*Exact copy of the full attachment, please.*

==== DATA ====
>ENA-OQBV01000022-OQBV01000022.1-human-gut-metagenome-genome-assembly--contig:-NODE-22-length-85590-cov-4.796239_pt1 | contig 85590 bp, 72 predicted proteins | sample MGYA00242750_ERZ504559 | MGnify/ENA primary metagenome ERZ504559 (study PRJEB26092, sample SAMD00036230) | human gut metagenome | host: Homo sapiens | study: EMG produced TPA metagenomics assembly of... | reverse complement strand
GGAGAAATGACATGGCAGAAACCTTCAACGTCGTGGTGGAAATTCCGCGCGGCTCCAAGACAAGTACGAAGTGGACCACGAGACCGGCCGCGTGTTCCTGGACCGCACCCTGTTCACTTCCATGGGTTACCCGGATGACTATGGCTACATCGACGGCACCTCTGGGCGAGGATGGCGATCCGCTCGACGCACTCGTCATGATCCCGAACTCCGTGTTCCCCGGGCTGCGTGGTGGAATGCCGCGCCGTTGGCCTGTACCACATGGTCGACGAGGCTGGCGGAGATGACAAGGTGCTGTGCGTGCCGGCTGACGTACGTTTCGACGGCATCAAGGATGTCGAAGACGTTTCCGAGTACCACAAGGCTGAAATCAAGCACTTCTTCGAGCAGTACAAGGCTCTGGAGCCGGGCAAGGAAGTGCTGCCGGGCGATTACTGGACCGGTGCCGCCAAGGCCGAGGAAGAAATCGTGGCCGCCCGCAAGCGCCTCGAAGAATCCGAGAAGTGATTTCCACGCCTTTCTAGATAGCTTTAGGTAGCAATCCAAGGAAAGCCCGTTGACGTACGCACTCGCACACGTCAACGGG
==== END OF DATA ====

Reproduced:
>ENA-OQBV01000022-OQBV01000022.1-human-gut-metagenome-genome-assembly--contig:-NODE-22-length-85590-cov-4.796239_pt1 | contig 85590 bp, 72 predicted proteins | sample MGYA00242750_ERZ504559 | MGnify/ENA primary metagenome ERZ504559 (study PRJEB26092, sample SAMD00036230) | human gut metagenome | host: Homo sapiens | study: EMG produced TPA metagenomics assembly of... | reverse complement strand
GGAGAAATGACATGGCAGAAACCTTCAACGTCGTGGTGGAAATTCCGCGCGGCTCCAAGACAAGTACGAAGTGGACCACGAGACCGGCCGCGTGTTCCTGGACCGCACCCTGTTCACTTCCATGGGTTACCCGGATGACTATGGCTACATCGACGGCACCTCTGGGCGAGGATGGCGATCCGCTCGACGCACTCGTCATGATCCCGAACTCCGTGTTCCCCGGGCTGCGTGGTGGAATGCCGCGCCGTTGGCCTGTACCACATGGTCGACGAGGCTGGCGGAGATGACAAGGTGCTGTGCGTGCCGGCTGACGTACGTTTCGACGGCATCAAGGATGTCGAAGACGTTTCCGAGTACCACAAGGCTGAAATCAAGCACTTCTTCGAGCAGTACAAGGCTCTGGAGCCGGGCAAGGAAGTGCTGCCGGGCGATTACTGGACCGGTGCCGCCAAGGCCGAGGAAGAAATCGTGGCCGCCCGCAAGCGCCTCGAAGAATCCGAGAAGTGATTTCCACGCCTTTCTAGATAGCTTTAGGTAGCAATCCAAGGAAAGCCCGTTGACGTACGCACTCGCACACGTCAACGGG